Today in One Paragraph
The U.S. Supreme Court upheld the University of Texas’s affirmative action program and split over a challenge to President Obama’s immigration plan. Meanwhile, over on Capitol Hill, House Democrats ended their sit-in after 25 hours; the House abandoned legislation that would ban the Confederate Flag from military funerals; and Representative Chaka Fattah resigned after a federal corruption conviction earlier this week. Baltimore Police Officer Caesar Goodson, who drove the van in which Freddie Gray was fatally injured in April 2015, was found not guilty on all charges. And abroad, voting results will decide whether the United Kingdom stays in the European Union.
At the Supreme Court. In a 4-3 ruling, the U.S. Supreme Court ruled that the University of Texas’ policy to consider race as a factor of admission was constitutional. Justices split on President Obama’s immigration policy, however, leaving a lower court’s ruling to block his plan to shield millions of undocumented immigrants from deportation in place. (Matt Ford, The Atlantic)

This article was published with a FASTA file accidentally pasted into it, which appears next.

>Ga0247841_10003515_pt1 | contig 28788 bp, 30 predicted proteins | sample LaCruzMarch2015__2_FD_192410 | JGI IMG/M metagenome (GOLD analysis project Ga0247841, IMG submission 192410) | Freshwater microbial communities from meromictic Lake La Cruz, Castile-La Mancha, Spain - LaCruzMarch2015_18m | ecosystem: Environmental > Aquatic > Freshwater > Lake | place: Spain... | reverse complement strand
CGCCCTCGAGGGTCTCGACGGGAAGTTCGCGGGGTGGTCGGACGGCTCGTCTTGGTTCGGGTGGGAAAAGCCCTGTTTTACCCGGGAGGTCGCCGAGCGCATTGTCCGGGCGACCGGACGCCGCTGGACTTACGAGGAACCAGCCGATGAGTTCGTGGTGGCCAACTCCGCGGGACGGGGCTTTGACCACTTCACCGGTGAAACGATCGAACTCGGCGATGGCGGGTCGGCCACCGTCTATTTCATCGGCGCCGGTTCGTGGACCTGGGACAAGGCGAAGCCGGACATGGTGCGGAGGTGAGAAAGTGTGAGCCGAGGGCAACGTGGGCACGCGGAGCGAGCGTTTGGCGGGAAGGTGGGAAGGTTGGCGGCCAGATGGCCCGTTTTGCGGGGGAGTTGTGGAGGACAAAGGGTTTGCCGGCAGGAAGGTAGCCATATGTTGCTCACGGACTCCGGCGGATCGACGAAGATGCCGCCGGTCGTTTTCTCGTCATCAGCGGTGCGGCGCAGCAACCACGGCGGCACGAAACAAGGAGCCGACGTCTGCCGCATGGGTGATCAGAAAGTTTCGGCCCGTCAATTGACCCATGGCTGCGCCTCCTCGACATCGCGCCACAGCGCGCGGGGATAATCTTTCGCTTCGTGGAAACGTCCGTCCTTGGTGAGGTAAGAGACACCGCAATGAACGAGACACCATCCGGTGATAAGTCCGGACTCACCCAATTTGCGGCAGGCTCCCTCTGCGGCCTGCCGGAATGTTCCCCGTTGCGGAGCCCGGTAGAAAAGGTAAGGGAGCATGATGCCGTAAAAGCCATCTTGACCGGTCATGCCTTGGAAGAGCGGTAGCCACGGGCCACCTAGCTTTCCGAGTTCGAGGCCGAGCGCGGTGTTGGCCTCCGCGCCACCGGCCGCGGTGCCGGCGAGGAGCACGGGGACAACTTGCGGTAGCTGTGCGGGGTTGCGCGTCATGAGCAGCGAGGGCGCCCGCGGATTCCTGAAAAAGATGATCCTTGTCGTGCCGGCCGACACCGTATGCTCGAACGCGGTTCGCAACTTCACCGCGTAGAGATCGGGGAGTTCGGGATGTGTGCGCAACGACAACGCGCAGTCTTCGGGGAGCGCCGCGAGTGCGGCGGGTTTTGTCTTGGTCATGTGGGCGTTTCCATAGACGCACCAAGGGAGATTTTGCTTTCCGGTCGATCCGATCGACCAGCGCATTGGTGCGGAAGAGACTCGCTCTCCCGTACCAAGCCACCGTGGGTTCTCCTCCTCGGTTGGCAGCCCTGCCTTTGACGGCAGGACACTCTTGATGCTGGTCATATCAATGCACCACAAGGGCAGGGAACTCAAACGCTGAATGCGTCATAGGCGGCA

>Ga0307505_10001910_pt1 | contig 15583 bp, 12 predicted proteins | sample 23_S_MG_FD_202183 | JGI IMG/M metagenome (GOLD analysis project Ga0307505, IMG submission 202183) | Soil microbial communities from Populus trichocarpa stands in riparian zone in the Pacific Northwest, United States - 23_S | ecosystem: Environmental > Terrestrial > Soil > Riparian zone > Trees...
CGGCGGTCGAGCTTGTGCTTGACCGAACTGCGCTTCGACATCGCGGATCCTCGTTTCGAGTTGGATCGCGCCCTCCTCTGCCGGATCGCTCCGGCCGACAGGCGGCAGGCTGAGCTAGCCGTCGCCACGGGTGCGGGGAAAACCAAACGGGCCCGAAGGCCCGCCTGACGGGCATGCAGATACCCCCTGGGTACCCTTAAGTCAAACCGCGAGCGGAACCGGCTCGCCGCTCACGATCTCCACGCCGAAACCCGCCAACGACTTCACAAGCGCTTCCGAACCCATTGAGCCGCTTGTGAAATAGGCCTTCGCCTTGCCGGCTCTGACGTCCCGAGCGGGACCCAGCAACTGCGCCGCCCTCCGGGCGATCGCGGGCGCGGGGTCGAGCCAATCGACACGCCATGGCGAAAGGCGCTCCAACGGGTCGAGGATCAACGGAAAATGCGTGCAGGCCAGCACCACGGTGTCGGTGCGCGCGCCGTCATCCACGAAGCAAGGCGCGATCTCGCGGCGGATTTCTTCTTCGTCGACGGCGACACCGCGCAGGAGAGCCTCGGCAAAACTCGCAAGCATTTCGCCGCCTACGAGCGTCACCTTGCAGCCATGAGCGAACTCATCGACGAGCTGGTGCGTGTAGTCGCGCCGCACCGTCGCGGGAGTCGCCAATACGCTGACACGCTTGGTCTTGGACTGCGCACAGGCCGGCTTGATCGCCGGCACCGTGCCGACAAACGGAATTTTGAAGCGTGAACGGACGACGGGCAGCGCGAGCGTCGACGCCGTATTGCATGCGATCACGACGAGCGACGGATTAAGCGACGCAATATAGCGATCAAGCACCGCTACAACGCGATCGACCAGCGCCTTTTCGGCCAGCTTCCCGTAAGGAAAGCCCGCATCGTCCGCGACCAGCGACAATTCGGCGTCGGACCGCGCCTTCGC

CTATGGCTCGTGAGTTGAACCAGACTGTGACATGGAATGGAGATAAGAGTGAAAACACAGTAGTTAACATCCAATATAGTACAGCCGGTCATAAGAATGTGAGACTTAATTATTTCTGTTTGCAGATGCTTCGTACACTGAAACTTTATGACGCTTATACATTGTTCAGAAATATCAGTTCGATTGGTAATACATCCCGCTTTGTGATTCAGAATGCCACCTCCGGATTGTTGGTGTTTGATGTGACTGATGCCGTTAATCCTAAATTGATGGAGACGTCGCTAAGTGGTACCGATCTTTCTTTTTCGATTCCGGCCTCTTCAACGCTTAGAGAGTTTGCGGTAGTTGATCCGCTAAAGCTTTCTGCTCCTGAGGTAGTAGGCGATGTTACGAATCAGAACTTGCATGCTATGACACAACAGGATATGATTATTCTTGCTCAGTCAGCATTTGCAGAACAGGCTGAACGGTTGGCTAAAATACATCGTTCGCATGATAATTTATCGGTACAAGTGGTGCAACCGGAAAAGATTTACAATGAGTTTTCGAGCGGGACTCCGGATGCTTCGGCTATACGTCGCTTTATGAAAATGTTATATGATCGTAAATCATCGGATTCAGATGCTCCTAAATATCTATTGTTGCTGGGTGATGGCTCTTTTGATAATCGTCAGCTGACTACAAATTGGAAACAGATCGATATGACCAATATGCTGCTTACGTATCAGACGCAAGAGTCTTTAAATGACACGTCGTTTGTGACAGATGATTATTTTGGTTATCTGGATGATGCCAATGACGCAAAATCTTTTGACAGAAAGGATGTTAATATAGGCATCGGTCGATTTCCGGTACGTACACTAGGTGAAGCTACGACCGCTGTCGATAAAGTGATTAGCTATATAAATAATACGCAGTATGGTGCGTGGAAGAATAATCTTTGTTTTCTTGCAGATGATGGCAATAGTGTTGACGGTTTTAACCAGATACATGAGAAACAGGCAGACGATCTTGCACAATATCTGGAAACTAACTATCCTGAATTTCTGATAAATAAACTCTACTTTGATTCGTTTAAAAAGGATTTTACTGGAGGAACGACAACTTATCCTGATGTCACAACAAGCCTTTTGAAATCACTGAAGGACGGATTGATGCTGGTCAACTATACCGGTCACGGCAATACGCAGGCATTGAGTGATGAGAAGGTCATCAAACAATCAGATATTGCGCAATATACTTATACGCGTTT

And That’s a Wrap. After more than 24 hours of chants and speeches, the House sit-in protesting legislative inaction on gun control came to a close. The protest was an attempt to force a vote on the proposed “no-fly, no-buy” gun bill that would bar people on terrorist watch lists from purchasing firearms. Speaker Paul Ryan called the House into recess until July 5. Catch up on some of the most interesting moments. (Roll Call; Time)